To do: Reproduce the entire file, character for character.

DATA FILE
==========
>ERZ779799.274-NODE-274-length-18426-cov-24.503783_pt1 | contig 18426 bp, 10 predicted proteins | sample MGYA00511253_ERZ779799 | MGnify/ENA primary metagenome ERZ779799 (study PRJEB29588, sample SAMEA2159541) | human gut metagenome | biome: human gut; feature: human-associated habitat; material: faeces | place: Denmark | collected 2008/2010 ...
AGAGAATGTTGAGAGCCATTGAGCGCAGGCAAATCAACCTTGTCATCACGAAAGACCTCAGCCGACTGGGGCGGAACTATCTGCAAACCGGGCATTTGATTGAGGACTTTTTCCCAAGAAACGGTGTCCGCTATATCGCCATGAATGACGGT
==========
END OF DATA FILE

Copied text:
>ERZ779799.274-NODE-274-length-18426-cov-24.503783_pt1 | contig 18426 bp, 10 predicted proteins | sample MGYA00511253_ERZ779799 | MGnify/ENA primary metagenome ERZ779799 (study PRJEB29588, sample SAMEA2159541) | human gut metagenome | biome: human gut; feature: human-associated habitat; material: faeces | place: Denmark | collected 2008/2010 ...
AGAGAATGTTGAGAGCCATTGAGCGCAGGCAAATCAACCTTGTCATCACGAAAGACCTCAGCCGACTGGGGCGGAACTATCTGCAAACCGGGCATTTGATTGAGGACTTTTTCCCAAGAAACGGTGTCCGCTATATCGCCATGAATGACGGT